Perhaps the only thing more futile than doing perfectly something that needs not be done is searching high and low for opportunities while ignoring those that already exist.

Consider technology, everything from heterosis, to implants, to artificial insemination (AI), to dewormers. All are proven to return more than the cost when used correctly, yet too many folks still leave them on the shelf.

Consider the 2007-2009 Beef Report from the National Animal Health Monitoring Service (NAHMS).

In terms of pharmaceutical technologies, the NAHMS survey reports that 82% of cow-calf producers used some sort of fly control within the last 12 months. In the 1996 NAHMS survey, producers were asked whether they used dewormers, and 72.8% of respondents at that time said they did. Only 11.9% of cow-calf producers implanted any calves with a growth promotant prior to or at weaning during the previous 12 months.

Yet, those three technologies alone impact the breakeven price 47.2%; production cost increases $274/head if they're not used (Table 1). That's based on the study “Economic Analysis of Pharmaceutical Technologies in Modern Beef Production,” conducted by Iowa State University agricultural economists John Lawrence and Maro Ibarburu. They first conducted the study in 2005, but updated it last fall to account for the dramatic increase in input costs. In 2005, the value per head of the three technologies was $226.

With the same technologies, as well as ionophores and antimicrobials, the difference between using or ignoring the technologies is $95/head in stocker operations ($91 in 2005). Add beta agonists to the list and the value is $155/head in the feedlot ($131 in 2005).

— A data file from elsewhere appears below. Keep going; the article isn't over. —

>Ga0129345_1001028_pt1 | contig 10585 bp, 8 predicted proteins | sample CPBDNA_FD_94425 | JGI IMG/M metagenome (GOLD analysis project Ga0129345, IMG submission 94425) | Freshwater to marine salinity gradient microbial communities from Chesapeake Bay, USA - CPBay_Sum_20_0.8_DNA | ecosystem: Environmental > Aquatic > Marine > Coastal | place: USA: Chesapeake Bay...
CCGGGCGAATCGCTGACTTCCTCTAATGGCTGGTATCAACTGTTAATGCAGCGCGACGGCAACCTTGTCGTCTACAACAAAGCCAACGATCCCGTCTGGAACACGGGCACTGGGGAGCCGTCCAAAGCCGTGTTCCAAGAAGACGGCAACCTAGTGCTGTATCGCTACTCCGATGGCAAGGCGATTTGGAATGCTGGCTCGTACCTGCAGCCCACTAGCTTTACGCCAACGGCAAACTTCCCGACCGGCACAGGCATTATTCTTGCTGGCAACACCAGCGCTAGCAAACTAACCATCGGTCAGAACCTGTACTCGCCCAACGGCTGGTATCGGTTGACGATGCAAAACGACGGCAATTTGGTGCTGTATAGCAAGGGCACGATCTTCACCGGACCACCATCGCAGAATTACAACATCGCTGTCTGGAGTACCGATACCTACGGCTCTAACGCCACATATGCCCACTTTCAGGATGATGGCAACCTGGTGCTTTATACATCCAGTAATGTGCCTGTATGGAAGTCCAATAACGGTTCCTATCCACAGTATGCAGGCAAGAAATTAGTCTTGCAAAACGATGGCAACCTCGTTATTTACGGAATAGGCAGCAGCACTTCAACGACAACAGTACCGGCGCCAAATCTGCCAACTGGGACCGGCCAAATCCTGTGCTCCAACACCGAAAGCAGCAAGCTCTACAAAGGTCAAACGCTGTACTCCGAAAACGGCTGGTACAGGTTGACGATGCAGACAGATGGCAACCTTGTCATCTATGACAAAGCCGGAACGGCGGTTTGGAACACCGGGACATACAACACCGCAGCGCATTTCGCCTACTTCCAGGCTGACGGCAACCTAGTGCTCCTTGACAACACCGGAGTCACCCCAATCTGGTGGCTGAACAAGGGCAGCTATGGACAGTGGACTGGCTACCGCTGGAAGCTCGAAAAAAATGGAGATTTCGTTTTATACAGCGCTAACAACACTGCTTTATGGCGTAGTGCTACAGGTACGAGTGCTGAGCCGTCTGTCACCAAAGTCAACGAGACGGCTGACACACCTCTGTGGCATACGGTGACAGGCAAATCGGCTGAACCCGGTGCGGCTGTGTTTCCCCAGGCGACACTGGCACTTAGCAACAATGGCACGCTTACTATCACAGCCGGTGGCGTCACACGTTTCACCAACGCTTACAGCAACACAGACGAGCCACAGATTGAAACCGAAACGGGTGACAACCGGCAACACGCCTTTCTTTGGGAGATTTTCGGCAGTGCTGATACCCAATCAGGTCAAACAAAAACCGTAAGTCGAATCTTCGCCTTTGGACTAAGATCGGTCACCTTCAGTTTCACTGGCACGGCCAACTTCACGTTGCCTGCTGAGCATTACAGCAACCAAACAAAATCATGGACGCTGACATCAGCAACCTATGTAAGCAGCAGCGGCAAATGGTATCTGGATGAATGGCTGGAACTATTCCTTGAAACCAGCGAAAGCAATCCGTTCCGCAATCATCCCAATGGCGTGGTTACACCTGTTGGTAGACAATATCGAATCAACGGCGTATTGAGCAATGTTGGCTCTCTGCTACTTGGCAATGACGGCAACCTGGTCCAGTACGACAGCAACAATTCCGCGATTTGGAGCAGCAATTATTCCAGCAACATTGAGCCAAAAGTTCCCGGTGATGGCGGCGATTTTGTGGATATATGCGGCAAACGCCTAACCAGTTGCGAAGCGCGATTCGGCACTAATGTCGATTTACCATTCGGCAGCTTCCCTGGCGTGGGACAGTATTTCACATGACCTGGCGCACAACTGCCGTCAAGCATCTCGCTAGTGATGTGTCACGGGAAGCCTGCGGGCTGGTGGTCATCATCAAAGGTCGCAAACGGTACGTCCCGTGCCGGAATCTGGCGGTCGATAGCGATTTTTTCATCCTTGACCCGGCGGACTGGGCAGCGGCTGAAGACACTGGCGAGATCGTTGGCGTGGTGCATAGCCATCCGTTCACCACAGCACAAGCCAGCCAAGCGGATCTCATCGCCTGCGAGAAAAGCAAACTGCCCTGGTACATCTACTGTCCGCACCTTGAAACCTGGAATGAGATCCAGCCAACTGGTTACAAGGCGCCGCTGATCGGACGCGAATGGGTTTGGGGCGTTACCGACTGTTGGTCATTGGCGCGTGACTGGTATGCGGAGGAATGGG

Based on a Food and Agricultural Policy Institute (FAPRI) model of the U.S. beef industry, the elimination of those five technologies alone — by choice or regulation — would result in a smaller calf crop, less U.S. beef production, more U.S. beef imports and higher consumer retail beef prices.

“Not surprisingly, pharmaceutical technologies that improve feed efficiency and/or increase pounds of gain have a larger impact when feed prices are higher than when they're lower,” Lawrence says.

Plus, despite what the world's tree huggers would deceive the public into believing, these kinds of technologies are more beneficial to the environment than producing beef without them.

Consider just one of them.

“Because of the increased production efficiency that growth promotants deliver, conventional beef production systems are three times more land-efficient than organic, grass-only systems, and reduce greenhouse gases by more than 40% in comparison,” says Alex Avery, director of research and education at the Hudson Institute Center for Global Food Issues (CGFI). That's based on a recent in-depth environmental impact analysis CGFI conducted, comparing the two systems. Avery explains the reduced carbon footprint has plenty to do with the fact that conventional beef production systems require less land.

It used to be that someone would chide a neighbor: “When you see (insert breed name here) cows running in my pasture, you know I've got the place paid for.” These days you could say the same thing when it comes to leaving technological opportunities to gather dust.

Table 1. Impact of non-use of technologies in cow-calf operations
Technology Cost of production ($/head) Value of technology ($/head)
2005 2007 2005 2007
Growth promotants $511 $616 $28 $34
Dewormers $649 $783 $166 $201
Fly control $498 $600 $15 $18
Using all $709 $857 $226 $274
Source: From “Economic Analysis of Pharmaceutical Technologies in Modern Beef Production in a Bio-economy Era,” available at